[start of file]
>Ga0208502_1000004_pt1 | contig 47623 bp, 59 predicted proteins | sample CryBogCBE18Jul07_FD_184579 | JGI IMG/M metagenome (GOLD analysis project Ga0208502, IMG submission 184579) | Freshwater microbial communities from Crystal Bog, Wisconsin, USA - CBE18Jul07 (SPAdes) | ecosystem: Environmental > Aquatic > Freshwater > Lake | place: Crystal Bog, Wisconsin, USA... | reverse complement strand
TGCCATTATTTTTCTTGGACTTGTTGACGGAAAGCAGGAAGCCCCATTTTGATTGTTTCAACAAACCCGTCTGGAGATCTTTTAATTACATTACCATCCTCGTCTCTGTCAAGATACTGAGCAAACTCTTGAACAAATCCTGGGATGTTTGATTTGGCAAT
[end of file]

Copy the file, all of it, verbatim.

>Ga0208502_1000004_pt1 | contig 47623 bp, 59 predicted proteins | sample CryBogCBE18Jul07_FD_184579 | JGI IMG/M metagenome (GOLD analysis project Ga0208502, IMG submission 184579) | Freshwater microbial communities from Crystal Bog, Wisconsin, USA - CBE18Jul07 (SPAdes) | ecosystem: Environmental > Aquatic > Freshwater > Lake | place: Crystal Bog, Wisconsin, USA... | reverse complement strand
TGCCATTATTTTTCTTGGACTTGTTGACGGAAAGCAGGAAGCCCCATTTTGATTGTTTCAACAAACCCGTCTGGAGATCTTTTAATTACATTACCATCCTCGTCTCTGTCAAGATACTGAGCAAACTCTTGAACAAATCCTGGGATGTTTGATTTGGCAAT